These headlines may seem like just another day in a Middle Eastern country far away — a problematic way to frame this news and continue perpetuating racist stereotypes. But for us in the diaspora, these were more than news reports. These were our friends, our family members, our loved ones who have seen their life savings dramatically reduced because of hyperinflation or who have lost their livelihoods altogether.
The fact that 2,750 tons of ammonium nitrate was left unchecked at a warehouse in the port of Beirut since 2014, despite warnings and concerns reportedly brought forth to committees and judges, is the culmination of the government’s corruption. Warlords and politicians — and their families — who have held power basically since the Lebanese Civil War have brought the country to this moment. Their sheer unwillingness to not only take responsibility but also to take action to safeguard its citizens is appalling. Considering the government’s plea to expats to come to Lebanon and invest in Lebanese tourism and businesses, it’s a slap in the face to citizens who are still living in country.
This is where the diaspora’s feelings of guilt come into play.
We are in a place of privilege to have the means and resources to leave Lebanon — whether we left ourselves or it was our parents and grandparents before us. That’s not the case for many people in Lebanon, where the unemployment rate is already about 25 percent and about a third of the country lives in poverty. And that doesn’t even include the millions of Syrian and Palestinian refugees who already face harsh and prejudice policies, or the “kafala” (sponsorship) system that has subjected migrant domestic workers from countries such as Ethiopia into what is essentially a form of modern-day slavery.
I think about that often — about our easy access to food, water and shelter here in the United States. I think about how I am able to process my emotions and grieve far away from the devastation that rocked Beirut. I think about how I must be betraying my friends and family for not being physically next to them.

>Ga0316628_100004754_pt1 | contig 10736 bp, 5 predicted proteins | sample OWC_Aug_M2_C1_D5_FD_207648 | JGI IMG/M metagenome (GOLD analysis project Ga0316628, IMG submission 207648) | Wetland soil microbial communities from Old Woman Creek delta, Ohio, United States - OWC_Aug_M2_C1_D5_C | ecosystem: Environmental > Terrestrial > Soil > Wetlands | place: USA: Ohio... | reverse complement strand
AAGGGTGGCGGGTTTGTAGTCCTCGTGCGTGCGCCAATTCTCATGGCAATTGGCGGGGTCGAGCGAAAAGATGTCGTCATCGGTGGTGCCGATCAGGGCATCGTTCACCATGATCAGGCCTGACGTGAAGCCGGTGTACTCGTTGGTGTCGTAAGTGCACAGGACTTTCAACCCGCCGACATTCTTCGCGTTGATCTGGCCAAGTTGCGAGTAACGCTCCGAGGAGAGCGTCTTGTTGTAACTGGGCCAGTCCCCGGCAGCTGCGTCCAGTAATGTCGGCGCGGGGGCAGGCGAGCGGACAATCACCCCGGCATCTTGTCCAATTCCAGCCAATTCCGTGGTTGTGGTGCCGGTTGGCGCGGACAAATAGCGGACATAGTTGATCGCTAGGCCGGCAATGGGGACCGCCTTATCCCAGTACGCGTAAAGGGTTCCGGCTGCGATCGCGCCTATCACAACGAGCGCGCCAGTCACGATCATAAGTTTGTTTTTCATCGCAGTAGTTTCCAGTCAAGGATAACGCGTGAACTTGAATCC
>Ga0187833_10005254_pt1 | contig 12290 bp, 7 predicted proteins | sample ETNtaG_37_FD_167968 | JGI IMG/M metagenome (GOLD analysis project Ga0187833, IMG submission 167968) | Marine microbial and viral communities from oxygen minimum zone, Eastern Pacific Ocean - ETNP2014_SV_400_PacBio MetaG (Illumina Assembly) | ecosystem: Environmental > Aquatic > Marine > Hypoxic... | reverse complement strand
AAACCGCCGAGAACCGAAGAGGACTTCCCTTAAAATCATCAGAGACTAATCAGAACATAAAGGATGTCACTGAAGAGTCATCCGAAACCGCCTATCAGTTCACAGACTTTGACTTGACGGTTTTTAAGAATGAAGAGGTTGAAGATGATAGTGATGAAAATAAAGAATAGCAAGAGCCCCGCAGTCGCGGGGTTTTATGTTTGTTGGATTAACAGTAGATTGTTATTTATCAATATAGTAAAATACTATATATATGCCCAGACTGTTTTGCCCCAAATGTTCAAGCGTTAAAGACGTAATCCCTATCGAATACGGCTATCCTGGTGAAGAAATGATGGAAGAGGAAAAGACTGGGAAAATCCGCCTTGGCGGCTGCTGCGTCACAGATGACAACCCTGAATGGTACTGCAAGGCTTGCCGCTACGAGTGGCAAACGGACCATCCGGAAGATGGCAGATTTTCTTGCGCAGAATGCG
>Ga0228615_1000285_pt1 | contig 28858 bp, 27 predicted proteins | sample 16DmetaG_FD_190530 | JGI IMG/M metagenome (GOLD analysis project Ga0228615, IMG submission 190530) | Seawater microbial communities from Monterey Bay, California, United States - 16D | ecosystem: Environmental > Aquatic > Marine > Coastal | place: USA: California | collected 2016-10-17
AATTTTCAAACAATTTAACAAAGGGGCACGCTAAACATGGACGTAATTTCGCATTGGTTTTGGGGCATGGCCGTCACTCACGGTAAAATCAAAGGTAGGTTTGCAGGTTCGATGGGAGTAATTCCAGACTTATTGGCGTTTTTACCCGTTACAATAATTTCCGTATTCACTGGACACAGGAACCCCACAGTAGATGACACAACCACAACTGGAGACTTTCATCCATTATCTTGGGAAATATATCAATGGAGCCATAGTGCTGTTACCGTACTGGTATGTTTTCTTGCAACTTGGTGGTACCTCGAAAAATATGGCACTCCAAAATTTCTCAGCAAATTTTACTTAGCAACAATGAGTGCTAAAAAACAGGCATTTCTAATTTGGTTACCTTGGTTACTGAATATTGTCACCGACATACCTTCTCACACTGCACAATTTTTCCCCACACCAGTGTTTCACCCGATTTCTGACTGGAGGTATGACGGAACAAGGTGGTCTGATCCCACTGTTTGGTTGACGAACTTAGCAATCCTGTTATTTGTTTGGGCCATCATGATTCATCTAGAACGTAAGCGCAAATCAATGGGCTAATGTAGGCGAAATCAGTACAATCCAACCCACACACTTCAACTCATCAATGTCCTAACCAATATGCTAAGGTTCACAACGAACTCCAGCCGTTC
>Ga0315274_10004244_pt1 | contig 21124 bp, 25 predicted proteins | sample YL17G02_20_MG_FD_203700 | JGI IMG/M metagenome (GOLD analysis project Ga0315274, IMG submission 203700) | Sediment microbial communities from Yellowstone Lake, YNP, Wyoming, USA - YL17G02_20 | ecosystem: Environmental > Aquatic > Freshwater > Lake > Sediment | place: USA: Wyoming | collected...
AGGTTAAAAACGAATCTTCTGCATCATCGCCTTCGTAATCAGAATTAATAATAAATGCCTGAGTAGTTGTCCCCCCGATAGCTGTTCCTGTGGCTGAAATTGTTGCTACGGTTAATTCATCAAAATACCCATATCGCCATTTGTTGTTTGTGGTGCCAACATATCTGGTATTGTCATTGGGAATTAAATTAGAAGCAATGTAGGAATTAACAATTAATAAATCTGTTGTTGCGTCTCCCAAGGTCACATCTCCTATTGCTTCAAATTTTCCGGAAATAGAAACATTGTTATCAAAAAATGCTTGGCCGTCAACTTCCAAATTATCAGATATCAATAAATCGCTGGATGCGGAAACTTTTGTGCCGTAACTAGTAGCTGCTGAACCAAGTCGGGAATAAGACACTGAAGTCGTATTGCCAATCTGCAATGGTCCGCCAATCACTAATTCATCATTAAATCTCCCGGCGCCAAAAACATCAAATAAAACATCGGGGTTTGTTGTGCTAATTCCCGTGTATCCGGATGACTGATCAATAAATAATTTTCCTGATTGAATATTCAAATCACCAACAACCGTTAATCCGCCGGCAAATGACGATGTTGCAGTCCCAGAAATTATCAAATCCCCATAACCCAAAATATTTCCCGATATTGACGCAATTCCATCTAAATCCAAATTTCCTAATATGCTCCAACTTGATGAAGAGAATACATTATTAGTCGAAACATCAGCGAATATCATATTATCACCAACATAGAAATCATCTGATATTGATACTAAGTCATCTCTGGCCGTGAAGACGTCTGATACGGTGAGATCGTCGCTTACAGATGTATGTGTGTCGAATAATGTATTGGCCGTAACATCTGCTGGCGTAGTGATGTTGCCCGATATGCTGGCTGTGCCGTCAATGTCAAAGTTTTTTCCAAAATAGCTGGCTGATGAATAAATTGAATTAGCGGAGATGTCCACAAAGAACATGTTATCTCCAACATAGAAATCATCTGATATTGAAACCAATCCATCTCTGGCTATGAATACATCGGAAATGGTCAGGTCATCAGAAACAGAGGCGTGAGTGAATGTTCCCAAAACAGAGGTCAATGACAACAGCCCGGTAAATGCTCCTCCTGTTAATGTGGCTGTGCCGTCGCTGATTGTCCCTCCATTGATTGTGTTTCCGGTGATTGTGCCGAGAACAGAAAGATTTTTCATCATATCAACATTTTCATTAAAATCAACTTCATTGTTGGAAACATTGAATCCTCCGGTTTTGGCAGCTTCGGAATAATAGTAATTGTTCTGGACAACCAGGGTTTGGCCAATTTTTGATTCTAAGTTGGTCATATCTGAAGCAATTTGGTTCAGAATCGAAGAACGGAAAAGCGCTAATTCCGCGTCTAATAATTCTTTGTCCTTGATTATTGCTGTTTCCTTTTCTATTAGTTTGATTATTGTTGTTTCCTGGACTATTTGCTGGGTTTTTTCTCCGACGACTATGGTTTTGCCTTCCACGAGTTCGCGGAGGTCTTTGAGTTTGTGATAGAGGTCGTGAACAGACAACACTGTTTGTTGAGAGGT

And lately, I’ve been thinking more about how we as a diaspora helped perpetuate this situation in Lebanon, willingly or not, and how we’ve continued to keep the Lebanese government and politicians afloat. Sometimes, that has taken the form of continuing to support parties and groups that fuel the sectarian divisions that have long plagued Lebanon. Other times, it has been by continuing to pour money and resources into post-war construction projects and financing the country’s deficit.
It feels heavy to think about what we could have done differently and how we can take responsibility for our role. And it is difficult to reconcile those feelings with the feeling of wanting to help, wanting to see Lebanon succeed, wanting to see our friends and families thrive in a financially stable and safe environment.
When the explosion took place, I immediately called my family and friends in Lebanon. I talked to my parents, who have seen corruption in the country take many forms over the course of their lives. They cried; I cried. We all felt paralyzed by what we could do to help immediately.
But I am not in Beirut. I’m in an apartment in Washington, far away from any direct impact. Many of us have called on our respective governments to bypass the Lebanese government and send resources directly to the people. Many others have created crowdfunding websites and aggregated lists of organizations where people can donate. But it’s a painful feeling to be doing this when we are also expected to go on with our daily lives as if things are normal.
I’m not sure if that feeling will ever be reconciled. And of course, it goes without saying the focus cannot solely be on the diaspora. I don’t know how many more times we can expect Lebanese people to rise up, rebuild the country and be “resilient” again. We’ve adapted to survive for so long — and this is where we’ve ended up.